3 Ways Small Business Owners Can Retain Workers in 2022
The Great Resignation. The Big Quit. The Great Reshuffle. If any of these words strike fear into your heart, you’re not alone: 80% of CEOs are scared of potential labor shortages.
And in 2022, they should be. There’s seemingly never been a better time to be a job seeker, and it’s never been more stressful to find new talent. There are 0.5 job seekers for every job opening, and companies are hanging on to their remaining employees for dear life. Discharges are at record lows (30% lower than average, to be exact), and it’s become nearly impossible for a worker to get fired in 2022.
As a small business owner, the loss of an employee can be even more devastating in the tiny, perfectly balanced engine you’ve been tweaking. Onboarding is expensive, and employees of small businesses often wear many hats. So how do you retain the team you have in such a tense labor market? Follow our three foolproof steps to develop a small business work culture full of happy, healthy, and motivated employees that won’t quit on you.
1. Consider your Leadership Style
The most effective way to retain employees? Be a good boss. During this Great Resignation, there’s no room for poor management. Before you breeze past this step, consider this unnerving stat: over 75% of all workers report their boss as the worst part of their jobs.
You may think your team is satisfied with your leadership skills, but with less than a quarter of employees satisfied with their bosses…wouldn’t you want to be sure? If that statistic didn’t scare you silly, this one might: 82% of workers from 10 different industries say they’d leave a job with a toxic boss.
Are we saying you’re a terrible boss? Of course not! What we are saying, though, is that even the best leaders in the world should be constantly evaluating their individual performance, communication style, and company culture.
Unsure where to start? Check out our latest post on servant leadership: a style that decentralizes power and creates a flat hierarchy. With fewer or no hierarchical levels, you’ll boost autonomy, creativity, morale, collaboration, and efficiency, leading to happier, more involved employees.
2. Evaluate your Compensation Plans
Of the workers who quit their jobs in 2021, 37% listed low pay as a major reason for leaving, and 26% listed it as a minor reason. If 63% of your workers quit right now, what would you do? After a few anxiety attacks, you’d probably spend around 42 days and $4,129 (per worker, on average) to hire someone new. And then you’d have to train them.
Luckily, there’s a cheaper way to circumvent this mess: make sure the pay for your existing employees is competitive. Encourage your workers to ask for what they want and think they deserve. Don’t make it scary to ask for a raise!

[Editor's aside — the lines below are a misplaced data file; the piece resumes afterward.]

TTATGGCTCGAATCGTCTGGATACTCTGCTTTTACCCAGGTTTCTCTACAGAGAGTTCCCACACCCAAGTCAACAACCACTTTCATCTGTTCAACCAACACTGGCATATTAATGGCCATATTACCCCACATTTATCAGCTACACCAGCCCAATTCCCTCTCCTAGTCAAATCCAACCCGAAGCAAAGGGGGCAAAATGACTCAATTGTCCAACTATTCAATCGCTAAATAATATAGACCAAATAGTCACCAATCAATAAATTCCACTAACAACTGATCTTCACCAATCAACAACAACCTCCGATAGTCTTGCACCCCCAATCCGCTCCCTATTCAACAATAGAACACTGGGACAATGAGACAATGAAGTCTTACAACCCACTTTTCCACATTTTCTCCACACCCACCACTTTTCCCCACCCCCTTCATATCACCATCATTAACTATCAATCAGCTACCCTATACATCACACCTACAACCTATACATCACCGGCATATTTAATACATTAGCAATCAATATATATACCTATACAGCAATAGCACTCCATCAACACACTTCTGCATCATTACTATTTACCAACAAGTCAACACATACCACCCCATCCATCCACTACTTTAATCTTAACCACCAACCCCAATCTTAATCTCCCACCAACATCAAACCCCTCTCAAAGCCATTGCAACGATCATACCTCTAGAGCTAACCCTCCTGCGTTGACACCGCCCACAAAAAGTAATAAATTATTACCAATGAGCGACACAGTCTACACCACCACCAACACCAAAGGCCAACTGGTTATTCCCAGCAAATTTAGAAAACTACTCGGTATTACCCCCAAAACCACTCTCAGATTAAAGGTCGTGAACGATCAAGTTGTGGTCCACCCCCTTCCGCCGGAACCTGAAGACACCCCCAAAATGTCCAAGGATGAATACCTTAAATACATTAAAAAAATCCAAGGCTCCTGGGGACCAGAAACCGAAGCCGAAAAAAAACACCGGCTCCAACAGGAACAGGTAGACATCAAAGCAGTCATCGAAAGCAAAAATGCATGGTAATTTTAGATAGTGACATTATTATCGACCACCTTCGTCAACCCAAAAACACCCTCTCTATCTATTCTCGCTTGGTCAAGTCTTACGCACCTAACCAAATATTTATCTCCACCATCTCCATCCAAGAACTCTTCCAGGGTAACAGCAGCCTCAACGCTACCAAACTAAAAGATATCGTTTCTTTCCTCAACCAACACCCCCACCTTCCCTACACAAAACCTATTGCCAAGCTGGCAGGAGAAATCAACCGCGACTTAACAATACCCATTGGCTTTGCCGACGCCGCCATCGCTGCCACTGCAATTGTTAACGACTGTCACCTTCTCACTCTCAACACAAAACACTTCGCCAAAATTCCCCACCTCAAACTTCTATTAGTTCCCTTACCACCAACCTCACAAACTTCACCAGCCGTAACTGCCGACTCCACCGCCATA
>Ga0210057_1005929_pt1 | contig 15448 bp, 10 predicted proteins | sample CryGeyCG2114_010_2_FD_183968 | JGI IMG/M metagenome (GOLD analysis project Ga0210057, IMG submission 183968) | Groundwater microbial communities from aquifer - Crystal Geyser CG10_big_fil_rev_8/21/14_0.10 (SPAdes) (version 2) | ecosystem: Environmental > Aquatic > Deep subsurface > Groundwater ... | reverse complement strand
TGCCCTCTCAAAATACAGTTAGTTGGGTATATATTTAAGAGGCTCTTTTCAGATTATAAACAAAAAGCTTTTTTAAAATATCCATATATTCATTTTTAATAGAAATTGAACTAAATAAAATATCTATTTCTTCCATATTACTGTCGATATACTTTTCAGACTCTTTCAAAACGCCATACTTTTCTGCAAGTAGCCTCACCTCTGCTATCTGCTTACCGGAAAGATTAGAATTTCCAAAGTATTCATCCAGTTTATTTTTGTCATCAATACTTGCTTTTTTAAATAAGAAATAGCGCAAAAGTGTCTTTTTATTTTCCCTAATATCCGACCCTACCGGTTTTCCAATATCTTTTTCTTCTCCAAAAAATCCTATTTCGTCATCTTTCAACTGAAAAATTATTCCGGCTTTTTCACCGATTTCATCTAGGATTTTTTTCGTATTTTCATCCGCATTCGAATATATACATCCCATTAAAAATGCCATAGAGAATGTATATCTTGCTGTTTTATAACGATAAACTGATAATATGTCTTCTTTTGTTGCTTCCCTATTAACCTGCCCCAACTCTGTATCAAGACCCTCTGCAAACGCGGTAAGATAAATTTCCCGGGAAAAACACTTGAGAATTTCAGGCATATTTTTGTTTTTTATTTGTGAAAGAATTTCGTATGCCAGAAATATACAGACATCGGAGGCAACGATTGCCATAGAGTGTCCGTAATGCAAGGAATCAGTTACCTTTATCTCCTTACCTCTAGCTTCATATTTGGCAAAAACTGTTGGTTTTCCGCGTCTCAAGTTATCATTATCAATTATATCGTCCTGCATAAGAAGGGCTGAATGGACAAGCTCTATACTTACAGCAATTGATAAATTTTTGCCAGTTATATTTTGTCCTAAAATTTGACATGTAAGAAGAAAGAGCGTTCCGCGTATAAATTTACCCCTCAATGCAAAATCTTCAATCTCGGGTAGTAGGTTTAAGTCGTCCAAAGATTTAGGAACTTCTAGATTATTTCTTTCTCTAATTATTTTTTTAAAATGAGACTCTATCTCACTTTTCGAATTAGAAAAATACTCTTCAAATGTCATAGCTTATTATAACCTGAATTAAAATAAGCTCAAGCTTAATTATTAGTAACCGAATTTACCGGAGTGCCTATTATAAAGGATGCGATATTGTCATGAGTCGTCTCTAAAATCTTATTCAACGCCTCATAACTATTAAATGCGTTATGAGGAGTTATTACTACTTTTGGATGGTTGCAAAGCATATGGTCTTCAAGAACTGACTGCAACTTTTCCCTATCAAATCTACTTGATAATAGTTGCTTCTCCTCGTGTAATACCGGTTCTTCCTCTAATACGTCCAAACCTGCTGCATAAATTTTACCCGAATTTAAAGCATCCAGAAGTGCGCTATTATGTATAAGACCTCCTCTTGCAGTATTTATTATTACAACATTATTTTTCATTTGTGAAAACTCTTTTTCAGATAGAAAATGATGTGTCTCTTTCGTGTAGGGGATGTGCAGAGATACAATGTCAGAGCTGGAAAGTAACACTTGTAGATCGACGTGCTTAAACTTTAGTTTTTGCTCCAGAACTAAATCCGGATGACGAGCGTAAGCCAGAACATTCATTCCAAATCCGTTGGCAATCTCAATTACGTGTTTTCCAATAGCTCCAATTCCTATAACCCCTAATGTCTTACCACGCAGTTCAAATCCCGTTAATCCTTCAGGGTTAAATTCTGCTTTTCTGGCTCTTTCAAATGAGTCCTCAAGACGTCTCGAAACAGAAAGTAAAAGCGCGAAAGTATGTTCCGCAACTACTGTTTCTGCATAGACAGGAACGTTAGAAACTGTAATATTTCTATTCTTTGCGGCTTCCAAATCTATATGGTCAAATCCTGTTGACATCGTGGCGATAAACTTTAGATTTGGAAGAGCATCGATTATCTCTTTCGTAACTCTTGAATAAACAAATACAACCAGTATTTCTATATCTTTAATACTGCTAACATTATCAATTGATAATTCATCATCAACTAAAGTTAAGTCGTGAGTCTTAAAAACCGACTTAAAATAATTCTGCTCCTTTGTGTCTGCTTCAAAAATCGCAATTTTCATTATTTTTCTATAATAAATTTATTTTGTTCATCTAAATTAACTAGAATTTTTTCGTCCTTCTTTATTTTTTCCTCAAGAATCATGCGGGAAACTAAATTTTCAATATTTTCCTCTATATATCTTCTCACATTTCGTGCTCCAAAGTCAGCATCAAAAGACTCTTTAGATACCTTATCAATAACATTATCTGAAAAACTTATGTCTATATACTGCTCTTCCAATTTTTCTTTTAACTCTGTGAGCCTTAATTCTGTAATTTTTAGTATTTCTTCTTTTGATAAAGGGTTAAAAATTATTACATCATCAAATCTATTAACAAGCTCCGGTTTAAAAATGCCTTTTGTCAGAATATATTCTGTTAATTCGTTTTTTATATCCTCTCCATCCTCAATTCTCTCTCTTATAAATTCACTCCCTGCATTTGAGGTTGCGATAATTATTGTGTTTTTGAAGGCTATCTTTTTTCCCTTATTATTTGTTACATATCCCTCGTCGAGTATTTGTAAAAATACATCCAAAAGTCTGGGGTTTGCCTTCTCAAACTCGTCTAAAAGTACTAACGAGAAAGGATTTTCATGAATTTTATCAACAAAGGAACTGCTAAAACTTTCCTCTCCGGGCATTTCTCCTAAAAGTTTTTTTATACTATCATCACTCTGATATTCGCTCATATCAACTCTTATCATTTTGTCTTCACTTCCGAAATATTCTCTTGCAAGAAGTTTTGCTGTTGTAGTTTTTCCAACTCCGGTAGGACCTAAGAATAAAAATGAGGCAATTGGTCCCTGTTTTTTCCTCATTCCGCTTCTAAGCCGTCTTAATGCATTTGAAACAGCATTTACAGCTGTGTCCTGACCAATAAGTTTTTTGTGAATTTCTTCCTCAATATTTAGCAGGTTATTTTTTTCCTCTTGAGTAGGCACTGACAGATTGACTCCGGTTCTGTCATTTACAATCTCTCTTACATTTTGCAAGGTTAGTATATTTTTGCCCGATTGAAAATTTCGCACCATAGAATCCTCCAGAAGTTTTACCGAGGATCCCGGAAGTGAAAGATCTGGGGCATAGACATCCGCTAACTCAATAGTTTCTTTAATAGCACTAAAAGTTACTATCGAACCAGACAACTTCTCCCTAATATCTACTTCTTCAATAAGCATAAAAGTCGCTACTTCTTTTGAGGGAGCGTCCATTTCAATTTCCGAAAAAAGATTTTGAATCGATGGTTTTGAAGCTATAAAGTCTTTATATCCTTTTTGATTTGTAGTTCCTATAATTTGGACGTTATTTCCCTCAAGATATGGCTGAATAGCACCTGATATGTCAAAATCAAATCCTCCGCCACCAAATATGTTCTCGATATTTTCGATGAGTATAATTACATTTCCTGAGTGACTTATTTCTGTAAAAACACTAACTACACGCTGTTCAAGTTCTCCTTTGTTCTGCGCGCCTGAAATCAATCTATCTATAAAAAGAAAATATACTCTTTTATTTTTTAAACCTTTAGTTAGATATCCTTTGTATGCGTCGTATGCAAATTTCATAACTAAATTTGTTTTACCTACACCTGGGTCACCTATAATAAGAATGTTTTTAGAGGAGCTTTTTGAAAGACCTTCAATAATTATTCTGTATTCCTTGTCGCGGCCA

Your team will become more invested in your mission if they’re taken care of. Some package elements to consider aside from pay:
- More PTO
- Reimbursement for adoption expenses
- Covering domestic partners under health benefits
- In-office perks like fitness centers and free food
Another major don’t? Discouraging your employees from taking their rightfully-earned PTO. Only 23% of employees take all the time off that they’re entitled to. If your employees fall into that statistic, they’re on a fast track to burnout…and you’re on a fast track to getting a two-week notice.
When you consider the financial needs of your employees, you reduce your turnover rate and guarantee future growth.
3. Provide Flexibility
“If they make me go back to the office, I’m just going to quit and apply for The Bachelor.” Just a comedic TikTok video? Perhaps, but with nearly 111,000 views from corporate workers on the app and 64% of the global workforce reporting that they’d consider quitting if forced to return full-time to the office…it’s safe to say this is a popular sentiment.
With gas prices soaring, providing the option for workers to go hybrid or fully remote will increase your retention rate and expand your talent pool when you do need to fill a position. If your employees can work from anywhere, you can hire from anywhere!
Providing your employees with flexibility doesn’t stop with offering remote and hybrid positions. You should also consider giving your employees more autonomy with how and when they work.
You may not be able to stop into their office, but you can still micromanage from afar with excessive Slack messages and requests for meetings. Don’t do it! Encourage your employees to block out time on their calendar for individual work, and respect that time.
Aside from necessary team meetings, evaluate if there’s a true need for all of your employees to have the same office hours. The traditional 9-to-5 has become antiquated, and allowing your workers to have control over their own schedules increases productivity and job satisfaction.
Why force a night owl to work in the morning, or a busy parent to speed back home after dropping their child off at school? Flexible scheduling is kinder, safer, and more effective.
We could boil all these steps down to the golden rule: Treat your employees as you want to be treated. If you take that rule to heart, you’ll inevitably end up with a workplace that’s full of empathy, positivity, and forward momentum.
If you’re looking to build forward momentum with your finances, reach out to KYN today to connect with a trustworthy team of financial experts. We’ll take care of your financial wellbeing so you can focus on the big stuff…caring for your employees!